The NBA has agreed to play a series of games in Manchester as part of its drive to promote basketball in the UK.
Team USA, made up of some of the NBA's top stars, will take part in a warm-up match in 2012 ahead of the defence of their Olympic title.
The USA women's team, who are also defending Olympic champions, will also play a friendly in Manchester in 2012.
Two NBA teams will then feature in a pre-season fixture in autumn 2013. The matches will be held at the MEN Arena.
Since 2007 the NBA has staged annual pre-season exhibition games in London.
On Friday, the New Jersey Nets will face the Toronto Raptors at the capital's O2 Arena in the first ever regular-season game to be played in Europe.
The two teams will then meet again on Saturday at the same venue, which will stage the basketball finals at the 2012 Olympics.
Ahead of the two fixtures the NBA has been staging a series of fan zones, coaching clinics and three-on-three competitions in London, Birmingham, Sheffield, Manchester and Newcastle as part of what they have dubbed NBA Basketball Week.
The NBA has a huge global following but it has struggled to make an impact in the UK.
However, the matches at the O2 Arena have proved a success. In 2009 the Chicago Bulls, featuring GB star Luol Deng, came to London to face the Utah Jazz, while NBA champions the Los Angeles Lakers were the big attraction in 2010, when they were up against the Minnesota Timberwolves.
Last year Paris, Barcelona and Milan also staged games featuring NBA teams.
WNBA team the Atlanta Dream will play at the MEN on 29 May this year, possibly against Great Britain's women's team, who will be preparing for June's EuroBasket tournament in Poland.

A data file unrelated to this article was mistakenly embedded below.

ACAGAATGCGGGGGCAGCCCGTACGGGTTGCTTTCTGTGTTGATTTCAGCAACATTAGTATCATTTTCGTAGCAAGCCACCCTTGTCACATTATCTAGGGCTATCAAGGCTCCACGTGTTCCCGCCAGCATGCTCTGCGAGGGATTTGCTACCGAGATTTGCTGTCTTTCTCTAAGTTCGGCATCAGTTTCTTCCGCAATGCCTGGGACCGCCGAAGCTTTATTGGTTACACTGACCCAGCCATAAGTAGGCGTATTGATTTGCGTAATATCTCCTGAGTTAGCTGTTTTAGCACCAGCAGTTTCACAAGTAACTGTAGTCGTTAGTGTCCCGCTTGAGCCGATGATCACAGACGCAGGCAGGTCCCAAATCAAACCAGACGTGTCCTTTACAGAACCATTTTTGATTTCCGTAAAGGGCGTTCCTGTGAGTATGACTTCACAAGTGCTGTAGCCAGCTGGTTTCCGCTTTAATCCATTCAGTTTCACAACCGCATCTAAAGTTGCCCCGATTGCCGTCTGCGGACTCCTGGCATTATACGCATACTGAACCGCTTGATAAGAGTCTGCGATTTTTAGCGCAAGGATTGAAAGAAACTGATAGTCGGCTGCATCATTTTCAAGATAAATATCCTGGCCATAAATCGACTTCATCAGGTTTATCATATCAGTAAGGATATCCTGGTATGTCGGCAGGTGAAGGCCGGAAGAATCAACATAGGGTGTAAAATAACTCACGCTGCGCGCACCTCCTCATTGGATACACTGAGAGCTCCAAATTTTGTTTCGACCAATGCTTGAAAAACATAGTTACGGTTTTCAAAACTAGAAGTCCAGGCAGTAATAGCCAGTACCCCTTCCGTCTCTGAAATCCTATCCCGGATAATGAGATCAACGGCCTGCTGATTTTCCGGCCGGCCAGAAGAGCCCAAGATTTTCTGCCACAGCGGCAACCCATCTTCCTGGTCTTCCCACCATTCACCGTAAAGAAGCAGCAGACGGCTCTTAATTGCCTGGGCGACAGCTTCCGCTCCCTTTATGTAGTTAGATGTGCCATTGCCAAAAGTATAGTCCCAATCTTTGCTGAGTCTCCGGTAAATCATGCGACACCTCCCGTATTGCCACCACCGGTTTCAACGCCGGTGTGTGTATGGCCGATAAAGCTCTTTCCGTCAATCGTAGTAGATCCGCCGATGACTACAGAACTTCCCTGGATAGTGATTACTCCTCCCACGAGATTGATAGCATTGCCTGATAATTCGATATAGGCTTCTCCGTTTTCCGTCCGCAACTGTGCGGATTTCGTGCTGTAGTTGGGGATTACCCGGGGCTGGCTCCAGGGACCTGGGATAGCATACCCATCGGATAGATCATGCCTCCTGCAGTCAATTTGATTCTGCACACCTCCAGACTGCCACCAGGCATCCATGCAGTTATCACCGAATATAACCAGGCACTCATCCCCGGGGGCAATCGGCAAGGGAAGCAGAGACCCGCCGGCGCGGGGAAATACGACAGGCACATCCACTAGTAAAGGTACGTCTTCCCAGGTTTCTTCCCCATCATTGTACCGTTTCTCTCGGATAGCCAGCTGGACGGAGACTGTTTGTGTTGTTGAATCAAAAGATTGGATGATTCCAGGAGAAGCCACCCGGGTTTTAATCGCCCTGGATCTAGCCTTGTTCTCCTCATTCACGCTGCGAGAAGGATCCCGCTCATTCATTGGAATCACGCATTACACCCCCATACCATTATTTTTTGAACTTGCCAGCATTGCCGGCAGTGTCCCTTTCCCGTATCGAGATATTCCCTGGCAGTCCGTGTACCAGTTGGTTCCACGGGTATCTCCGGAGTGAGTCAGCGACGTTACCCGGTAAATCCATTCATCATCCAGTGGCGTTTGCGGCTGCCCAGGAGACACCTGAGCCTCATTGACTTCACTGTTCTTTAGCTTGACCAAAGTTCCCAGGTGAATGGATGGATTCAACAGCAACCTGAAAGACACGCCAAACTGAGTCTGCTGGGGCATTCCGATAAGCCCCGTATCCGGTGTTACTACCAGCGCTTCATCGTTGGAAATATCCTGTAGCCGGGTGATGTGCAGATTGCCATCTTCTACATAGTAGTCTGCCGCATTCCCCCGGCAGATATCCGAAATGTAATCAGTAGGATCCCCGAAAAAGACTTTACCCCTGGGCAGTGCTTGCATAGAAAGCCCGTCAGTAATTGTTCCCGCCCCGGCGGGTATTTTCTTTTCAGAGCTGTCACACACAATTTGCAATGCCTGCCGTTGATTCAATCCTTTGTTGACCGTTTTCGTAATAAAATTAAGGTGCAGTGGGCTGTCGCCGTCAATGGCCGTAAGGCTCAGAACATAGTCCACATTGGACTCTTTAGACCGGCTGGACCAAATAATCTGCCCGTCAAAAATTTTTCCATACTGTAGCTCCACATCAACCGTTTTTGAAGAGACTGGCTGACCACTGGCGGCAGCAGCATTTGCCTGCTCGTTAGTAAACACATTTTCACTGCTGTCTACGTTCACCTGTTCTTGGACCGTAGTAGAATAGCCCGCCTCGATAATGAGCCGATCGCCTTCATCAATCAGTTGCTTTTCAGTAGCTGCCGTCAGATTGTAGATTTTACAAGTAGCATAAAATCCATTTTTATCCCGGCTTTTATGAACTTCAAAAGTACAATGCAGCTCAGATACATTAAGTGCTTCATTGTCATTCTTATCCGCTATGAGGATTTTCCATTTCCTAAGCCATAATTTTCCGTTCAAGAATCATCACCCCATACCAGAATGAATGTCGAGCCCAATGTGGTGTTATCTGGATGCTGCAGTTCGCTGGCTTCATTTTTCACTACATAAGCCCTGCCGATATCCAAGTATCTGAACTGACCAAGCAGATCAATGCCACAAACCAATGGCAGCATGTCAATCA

It will be the first time a WNBA team has played in Europe, and only the second time one has played outside the United States.
NBA Europe's senior vice president Sophie Goldschmidt said the games in Manchester would be in addition to their plans to continue to bring top level basketball to London.
"Manchester has made a big commitment over the next three years and we are very excited about it," she told BBC Sport. "Manchester has a rich sporting tradition in the city - mostly known for football - but it has the capacity and infrastructure to host world-class events and a proven track record.
"We are very committed to London as a market. It is a fantastic city to play games in and we plan to go back to London many more times."
The NBA's decision to bring its stars to Manchester comes at a time when GB's men and women are campaigning for the right to compete in the 2012 Olympics.
Fiba has indicated it wants assurances of a long-term commitment to basketball before it will grant GB's men and women entry.
Manchester has not had a top-flight team in the British Basketball League since the Giants folded during the 2001-02 season.
The Manchester Magic play in the second-tier England Basketball League and their home games take place at the Amaechi Basketball Centre, built by British ex-NBA player John Amaechi, who grew up near the city.
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